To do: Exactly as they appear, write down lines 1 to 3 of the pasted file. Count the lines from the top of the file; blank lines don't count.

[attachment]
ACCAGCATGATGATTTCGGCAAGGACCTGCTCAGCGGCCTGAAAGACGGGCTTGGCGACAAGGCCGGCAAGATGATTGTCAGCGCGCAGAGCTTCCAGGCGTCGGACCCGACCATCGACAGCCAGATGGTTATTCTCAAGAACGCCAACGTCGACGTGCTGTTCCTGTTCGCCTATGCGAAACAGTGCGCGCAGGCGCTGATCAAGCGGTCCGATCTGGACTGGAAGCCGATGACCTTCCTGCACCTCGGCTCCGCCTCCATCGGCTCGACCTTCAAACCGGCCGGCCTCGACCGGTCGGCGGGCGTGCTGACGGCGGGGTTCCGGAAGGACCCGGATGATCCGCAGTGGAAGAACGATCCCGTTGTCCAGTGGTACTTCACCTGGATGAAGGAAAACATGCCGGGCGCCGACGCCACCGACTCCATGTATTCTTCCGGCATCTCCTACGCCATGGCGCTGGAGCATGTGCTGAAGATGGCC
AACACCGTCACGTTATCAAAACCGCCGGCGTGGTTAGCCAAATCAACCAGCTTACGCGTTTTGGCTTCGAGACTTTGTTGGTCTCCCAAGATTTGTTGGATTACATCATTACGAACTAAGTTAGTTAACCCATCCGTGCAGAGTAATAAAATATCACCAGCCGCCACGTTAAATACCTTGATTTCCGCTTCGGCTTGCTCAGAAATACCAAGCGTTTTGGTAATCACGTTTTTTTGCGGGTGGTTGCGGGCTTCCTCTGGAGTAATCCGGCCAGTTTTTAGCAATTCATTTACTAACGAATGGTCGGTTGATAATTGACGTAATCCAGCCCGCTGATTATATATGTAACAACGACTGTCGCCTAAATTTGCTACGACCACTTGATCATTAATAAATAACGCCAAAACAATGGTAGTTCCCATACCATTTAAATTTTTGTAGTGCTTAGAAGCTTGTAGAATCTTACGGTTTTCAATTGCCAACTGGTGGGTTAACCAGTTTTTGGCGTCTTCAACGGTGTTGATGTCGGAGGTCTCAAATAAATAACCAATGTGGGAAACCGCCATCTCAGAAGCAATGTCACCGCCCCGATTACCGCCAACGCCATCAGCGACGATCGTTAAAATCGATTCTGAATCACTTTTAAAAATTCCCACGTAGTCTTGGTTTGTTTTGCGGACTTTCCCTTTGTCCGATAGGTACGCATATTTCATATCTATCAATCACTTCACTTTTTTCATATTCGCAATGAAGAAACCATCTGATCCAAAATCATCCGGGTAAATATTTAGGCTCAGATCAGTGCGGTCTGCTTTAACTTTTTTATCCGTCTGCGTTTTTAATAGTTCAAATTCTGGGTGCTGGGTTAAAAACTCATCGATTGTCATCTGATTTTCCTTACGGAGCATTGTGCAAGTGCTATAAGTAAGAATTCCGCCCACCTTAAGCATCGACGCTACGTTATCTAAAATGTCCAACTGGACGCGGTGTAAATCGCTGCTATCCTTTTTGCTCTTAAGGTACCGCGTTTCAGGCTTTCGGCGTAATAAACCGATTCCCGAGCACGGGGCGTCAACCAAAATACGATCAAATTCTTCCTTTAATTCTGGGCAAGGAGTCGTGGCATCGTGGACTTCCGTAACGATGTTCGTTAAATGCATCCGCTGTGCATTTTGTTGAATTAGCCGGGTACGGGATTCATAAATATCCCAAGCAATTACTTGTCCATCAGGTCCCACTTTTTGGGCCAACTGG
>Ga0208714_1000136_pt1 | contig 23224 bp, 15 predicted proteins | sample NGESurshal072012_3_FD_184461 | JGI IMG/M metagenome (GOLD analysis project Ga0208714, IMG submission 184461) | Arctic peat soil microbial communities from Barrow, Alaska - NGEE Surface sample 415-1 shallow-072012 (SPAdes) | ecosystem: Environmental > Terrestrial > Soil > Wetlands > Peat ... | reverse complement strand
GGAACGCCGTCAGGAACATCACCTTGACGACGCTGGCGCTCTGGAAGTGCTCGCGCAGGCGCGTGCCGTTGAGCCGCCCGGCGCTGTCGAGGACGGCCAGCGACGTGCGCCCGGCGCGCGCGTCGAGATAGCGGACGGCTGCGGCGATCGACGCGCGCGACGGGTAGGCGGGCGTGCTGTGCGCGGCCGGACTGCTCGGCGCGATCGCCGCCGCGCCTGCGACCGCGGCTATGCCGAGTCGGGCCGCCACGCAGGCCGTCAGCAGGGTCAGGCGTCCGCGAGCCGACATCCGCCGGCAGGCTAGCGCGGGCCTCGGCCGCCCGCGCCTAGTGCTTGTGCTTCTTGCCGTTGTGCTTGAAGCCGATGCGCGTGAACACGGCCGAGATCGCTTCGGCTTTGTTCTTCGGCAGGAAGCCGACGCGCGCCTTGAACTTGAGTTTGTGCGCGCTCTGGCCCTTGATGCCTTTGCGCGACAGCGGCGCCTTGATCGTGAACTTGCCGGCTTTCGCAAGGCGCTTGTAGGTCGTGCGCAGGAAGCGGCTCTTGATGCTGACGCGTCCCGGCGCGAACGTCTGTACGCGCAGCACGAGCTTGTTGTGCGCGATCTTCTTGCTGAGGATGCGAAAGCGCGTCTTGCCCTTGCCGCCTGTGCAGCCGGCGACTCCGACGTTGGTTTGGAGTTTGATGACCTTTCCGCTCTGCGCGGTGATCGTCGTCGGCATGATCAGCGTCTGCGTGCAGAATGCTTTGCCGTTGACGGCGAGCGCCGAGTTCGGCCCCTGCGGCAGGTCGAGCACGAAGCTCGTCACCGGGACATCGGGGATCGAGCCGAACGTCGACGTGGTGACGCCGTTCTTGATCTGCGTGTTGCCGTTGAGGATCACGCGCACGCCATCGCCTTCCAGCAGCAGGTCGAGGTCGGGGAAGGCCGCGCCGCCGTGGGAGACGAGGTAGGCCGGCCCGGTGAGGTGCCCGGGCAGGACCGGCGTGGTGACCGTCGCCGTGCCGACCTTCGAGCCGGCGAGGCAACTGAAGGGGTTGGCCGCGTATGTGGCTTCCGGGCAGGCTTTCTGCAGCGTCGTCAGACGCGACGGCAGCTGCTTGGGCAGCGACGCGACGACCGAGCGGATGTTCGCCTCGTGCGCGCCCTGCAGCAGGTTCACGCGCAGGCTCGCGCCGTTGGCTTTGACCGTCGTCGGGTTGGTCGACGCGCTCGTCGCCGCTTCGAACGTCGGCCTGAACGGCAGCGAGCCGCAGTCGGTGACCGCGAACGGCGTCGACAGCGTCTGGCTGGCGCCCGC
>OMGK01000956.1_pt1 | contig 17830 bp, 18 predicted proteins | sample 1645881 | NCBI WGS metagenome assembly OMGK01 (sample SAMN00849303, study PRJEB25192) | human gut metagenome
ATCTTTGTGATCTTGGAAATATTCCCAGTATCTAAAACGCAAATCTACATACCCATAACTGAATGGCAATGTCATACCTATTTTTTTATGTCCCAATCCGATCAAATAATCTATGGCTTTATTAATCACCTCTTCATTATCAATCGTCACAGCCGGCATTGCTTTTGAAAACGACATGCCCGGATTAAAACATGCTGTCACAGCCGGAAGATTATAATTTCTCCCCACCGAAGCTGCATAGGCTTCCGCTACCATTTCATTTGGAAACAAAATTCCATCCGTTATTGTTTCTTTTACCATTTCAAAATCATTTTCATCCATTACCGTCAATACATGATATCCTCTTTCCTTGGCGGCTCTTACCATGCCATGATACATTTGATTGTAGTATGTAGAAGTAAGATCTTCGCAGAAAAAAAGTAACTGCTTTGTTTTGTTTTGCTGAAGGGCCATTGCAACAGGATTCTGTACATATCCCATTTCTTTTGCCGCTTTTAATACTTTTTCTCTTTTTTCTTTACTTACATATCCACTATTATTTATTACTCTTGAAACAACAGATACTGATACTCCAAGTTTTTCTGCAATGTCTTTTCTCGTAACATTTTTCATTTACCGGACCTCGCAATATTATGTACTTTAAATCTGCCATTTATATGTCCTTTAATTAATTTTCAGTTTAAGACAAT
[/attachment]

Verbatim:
ACCAGCATGATGATTTCGGCAAGGACCTGCTCAGCGGCCTGAAAGACGGGCTTGGCGACAAGGCCGGCAAGATGATTGTCAGCGCGCAGAGCTTCCAGGCGTCGGACCCGACCATCGACAGCCAGATGGTTATTCTCAAGAACGCCAACGTCGACGTGCTGTTCCTGTTCGCCTATGCGAAACAGTGCGCGCAGGCGCTGATCAAGCGGTCCGATCTGGACTGGAAGCCGATGACCTTCCTGCACCTCGGCTCCGCCTCCATCGGCTCGACCTTCAAACCGGCCGGCCTCGACCGGTCGGCGGGCGTGCTGACGGCGGGGTTCCGGAAGGACCCGGATGATCCGCAGTGGAAGAACGATCCCGTTGTCCAGTGGTACTTCACCTGGATGAAGGAAAACATGCCGGGCGCCGACGCCACCGACTCCATGTATTCTTCCGGCATCTCCTACGCCATGGCGCTGGAGCATGTGCTGAAGATGGCC
AACACCGTCACGTTATCAAAACCGCCGGCGTGGTTAGCCAAATCAACCAGCTTACGCGTTTTGGCTTCGAGACTTTGTTGGTCTCCCAAGATTTGTTGGATTACATCATTACGAACTAAGTTAGTTAACCCATCCGTGCAGAGTAATAAAATATCACCAGCCGCCACGTTAAATACCTTGATTTCCGCTTCGGCTTGCTCAGAAATACCAAGCGTTTTGGTAATCACGTTTTTTTGCGGGTGGTTGCGGGCTTCCTCTGGAGTAATCCGGCCAGTTTTTAGCAATTCATTTACTAACGAATGGTCGGTTGATAATTGACGTAATCCAGCCCGCTGATTATATATGTAACAACGACTGTCGCCTAAATTTGCTACGACCACTTGATCATTAATAAATAACGCCAAAACAATGGTAGTTCCCATACCATTTAAATTTTTGTAGTGCTTAGAAGCTTGTAGAATCTTACGGTTTTCAATTGCCAACTGGTGGGTTAACCAGTTTTTGGCGTCTTCAACGGTGTTGATGTCGGAGGTCTCAAATAAATAACCAATGTGGGAAACCGCCATCTCAGAAGCAATGTCACCGCCCCGATTACCGCCAACGCCATCAGCGACGATCGTTAAAATCGATTCTGAATCACTTTTAAAAATTCCCACGTAGTCTTGGTTTGTTTTGCGGACTTTCCCTTTGTCCGATAGGTACGCATATTTCATATCTATCAATCACTTCACTTTTTTCATATTCGCAATGAAGAAACCATCTGATCCAAAATCATCCGGGTAAATATTTAGGCTCAGATCAGTGCGGTCTGCTTTAACTTTTTTATCCGTCTGCGTTTTTAATAGTTCAAATTCTGGGTGCTGGGTTAAAAACTCATCGATTGTCATCTGATTTTCCTTACGGAGCATTGTGCAAGTGCTATAAGTAAGAATTCCGCCCACCTTAAGCATCGACGCTACGTTATCTAAAATGTCCAACTGGACGCGGTGTAAATCGCTGCTATCCTTTTTGCTCTTAAGGTACCGCGTTTCAGGCTTTCGGCGTAATAAACCGATTCCCGAGCACGGGGCGTCAACCAAAATACGATCAAATTCTTCCTTTAATTCTGGGCAAGGAGTCGTGGCATCGTGGACTTCCGTAACGATGTTCGTTAAATGCATCCGCTGTGCATTTTGTTGAATTAGCCGGGTACGGGATTCATAAATATCCCAAGCAATTACTTGTCCATCAGGTCCCACTTTTTGGGCCAACTGG
>Ga0208714_1000136_pt1 | contig 23224 bp, 15 predicted proteins | sample NGESurshal072012_3_FD_184461 | JGI IMG/M metagenome (GOLD analysis project Ga0208714, IMG submission 184461) | Arctic peat soil microbial communities from Barrow, Alaska - NGEE Surface sample 415-1 shallow-072012 (SPAdes) | ecosystem: Environmental > Terrestrial > Soil > Wetlands > Peat ... | reverse complement strand